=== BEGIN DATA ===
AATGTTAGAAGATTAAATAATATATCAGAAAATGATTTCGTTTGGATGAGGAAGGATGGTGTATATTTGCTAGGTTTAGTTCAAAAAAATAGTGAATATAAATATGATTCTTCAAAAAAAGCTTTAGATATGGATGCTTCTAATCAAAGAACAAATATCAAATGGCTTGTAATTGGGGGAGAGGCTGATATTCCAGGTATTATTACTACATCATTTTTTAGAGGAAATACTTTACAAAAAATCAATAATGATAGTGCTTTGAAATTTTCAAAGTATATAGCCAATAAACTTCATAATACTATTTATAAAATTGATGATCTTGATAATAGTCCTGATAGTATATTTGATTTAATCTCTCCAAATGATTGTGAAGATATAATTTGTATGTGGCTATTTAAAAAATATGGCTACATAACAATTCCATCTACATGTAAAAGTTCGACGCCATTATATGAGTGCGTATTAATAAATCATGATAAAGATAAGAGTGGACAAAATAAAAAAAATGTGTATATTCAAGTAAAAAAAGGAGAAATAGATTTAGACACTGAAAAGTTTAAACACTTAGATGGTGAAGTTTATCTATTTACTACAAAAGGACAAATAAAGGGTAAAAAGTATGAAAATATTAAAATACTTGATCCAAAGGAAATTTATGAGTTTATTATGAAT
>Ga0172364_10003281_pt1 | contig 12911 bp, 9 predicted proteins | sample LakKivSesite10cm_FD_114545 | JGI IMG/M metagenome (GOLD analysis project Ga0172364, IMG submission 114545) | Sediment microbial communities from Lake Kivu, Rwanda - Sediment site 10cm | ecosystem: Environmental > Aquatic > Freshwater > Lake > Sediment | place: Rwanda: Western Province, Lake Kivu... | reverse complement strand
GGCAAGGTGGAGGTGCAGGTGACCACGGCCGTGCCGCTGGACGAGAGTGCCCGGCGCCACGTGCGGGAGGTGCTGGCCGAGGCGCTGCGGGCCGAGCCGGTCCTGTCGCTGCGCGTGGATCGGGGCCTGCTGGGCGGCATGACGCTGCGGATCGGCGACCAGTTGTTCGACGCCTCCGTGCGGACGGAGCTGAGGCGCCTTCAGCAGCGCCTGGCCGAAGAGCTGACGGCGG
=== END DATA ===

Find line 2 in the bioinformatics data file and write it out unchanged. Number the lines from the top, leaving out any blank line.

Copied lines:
>Ga0172364_10003281_pt1 | contig 12911 bp, 9 predicted proteins | sample LakKivSesite10cm_FD_114545 | JGI IMG/M metagenome (GOLD analysis project Ga0172364, IMG submission 114545) | Sediment microbial communities from Lake Kivu, Rwanda - Sediment site 10cm | ecosystem: Environmental > Aquatic > Freshwater > Lake > Sediment | place: Rwanda: Western Province, Lake Kivu... | reverse complement strand